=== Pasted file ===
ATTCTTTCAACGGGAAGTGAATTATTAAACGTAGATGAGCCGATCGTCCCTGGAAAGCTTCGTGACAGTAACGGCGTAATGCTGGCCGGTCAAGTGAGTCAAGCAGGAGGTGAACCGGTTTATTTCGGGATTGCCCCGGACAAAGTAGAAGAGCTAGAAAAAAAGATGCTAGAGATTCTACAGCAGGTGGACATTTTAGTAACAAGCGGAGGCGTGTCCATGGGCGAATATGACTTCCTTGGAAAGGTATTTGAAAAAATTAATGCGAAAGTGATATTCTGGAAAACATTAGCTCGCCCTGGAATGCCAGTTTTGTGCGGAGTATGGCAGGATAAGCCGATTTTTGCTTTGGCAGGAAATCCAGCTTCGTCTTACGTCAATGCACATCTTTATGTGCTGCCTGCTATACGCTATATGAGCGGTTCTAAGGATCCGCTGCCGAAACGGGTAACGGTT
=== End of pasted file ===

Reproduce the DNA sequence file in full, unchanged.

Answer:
ATTCTTTCAACGGGAAGTGAATTATTAAACGTAGATGAGCCGATCGTCCCTGGAAAGCTTCGTGACAGTAACGGCGTAATGCTGGCCGGTCAAGTGAGTCAAGCAGGAGGTGAACCGGTTTATTTCGGGATTGCCCCGGACAAAGTAGAAGAGCTAGAAAAAAAGATGCTAGAGATTCTACAGCAGGTGGACATTTTAGTAACAAGCGGAGGCGTGTCCATGGGCGAATATGACTTCCTTGGAAAGGTATTTGAAAAAATTAATGCGAAAGTGATATTCTGGAAAACATTAGCTCGCCCTGGAATGCCAGTTTTGTGCGGAGTATGGCAGGATAAGCCGATTTTTGCTTTGGCAGGAAATCCAGCTTCGTCTTACGTCAATGCACATCTTTATGTGCTGCCTGCTATACGCTATATGAGCGGTTCTAAGGATCCGCTGCCGAAACGGGTAACGGTT